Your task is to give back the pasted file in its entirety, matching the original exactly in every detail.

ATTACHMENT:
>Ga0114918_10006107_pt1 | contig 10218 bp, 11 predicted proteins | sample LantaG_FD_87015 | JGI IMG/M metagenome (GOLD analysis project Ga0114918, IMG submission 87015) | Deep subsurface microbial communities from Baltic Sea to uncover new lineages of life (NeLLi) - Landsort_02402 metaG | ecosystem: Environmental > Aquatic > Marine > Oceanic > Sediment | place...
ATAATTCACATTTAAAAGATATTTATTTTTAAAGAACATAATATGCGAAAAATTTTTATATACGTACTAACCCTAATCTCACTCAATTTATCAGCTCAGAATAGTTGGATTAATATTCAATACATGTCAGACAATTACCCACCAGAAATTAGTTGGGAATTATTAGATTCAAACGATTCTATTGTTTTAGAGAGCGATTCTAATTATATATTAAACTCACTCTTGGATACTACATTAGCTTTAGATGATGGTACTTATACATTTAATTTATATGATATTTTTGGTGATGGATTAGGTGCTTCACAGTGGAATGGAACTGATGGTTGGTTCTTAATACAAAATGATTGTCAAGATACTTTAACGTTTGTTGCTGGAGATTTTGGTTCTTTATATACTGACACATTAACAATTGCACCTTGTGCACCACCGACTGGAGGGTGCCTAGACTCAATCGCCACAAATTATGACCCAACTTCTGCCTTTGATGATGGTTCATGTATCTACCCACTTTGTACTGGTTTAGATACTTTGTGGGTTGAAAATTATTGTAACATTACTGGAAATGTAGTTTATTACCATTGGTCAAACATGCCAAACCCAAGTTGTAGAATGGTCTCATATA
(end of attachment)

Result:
>Ga0114918_10006107_pt1 | contig 10218 bp, 11 predicted proteins | sample LantaG_FD_87015 | JGI IMG/M metagenome (GOLD analysis project Ga0114918, IMG submission 87015) | Deep subsurface microbial communities from Baltic Sea to uncover new lineages of life (NeLLi) - Landsort_02402 metaG | ecosystem: Environmental > Aquatic > Marine > Oceanic > Sediment | place...
ATAATTCACATTTAAAAGATATTTATTTTTAAAGAACATAATATGCGAAAAATTTTTATATACGTACTAACCCTAATCTCACTCAATTTATCAGCTCAGAATAGTTGGATTAATATTCAATACATGTCAGACAATTACCCACCAGAAATTAGTTGGGAATTATTAGATTCAAACGATTCTATTGTTTTAGAGAGCGATTCTAATTATATATTAAACTCACTCTTGGATACTACATTAGCTTTAGATGATGGTACTTATACATTTAATTTATATGATATTTTTGGTGATGGATTAGGTGCTTCACAGTGGAATGGAACTGATGGTTGGTTCTTAATACAAAATGATTGTCAAGATACTTTAACGTTTGTTGCTGGAGATTTTGGTTCTTTATATACTGACACATTAACAATTGCACCTTGTGCACCACCGACTGGAGGGTGCCTAGACTCAATCGCCACAAATTATGACCCAACTTCTGCCTTTGATGATGGTTCATGTATCTACCCACTTTGTACTGGTTTAGATACTTTGTGGGTTGAAAATTATTGTAACATTACTGGAAATGTAGTTTATTACCATTGGTCAAACATGCCAAACCCAAGTTGTAGAATGGTCTCATATA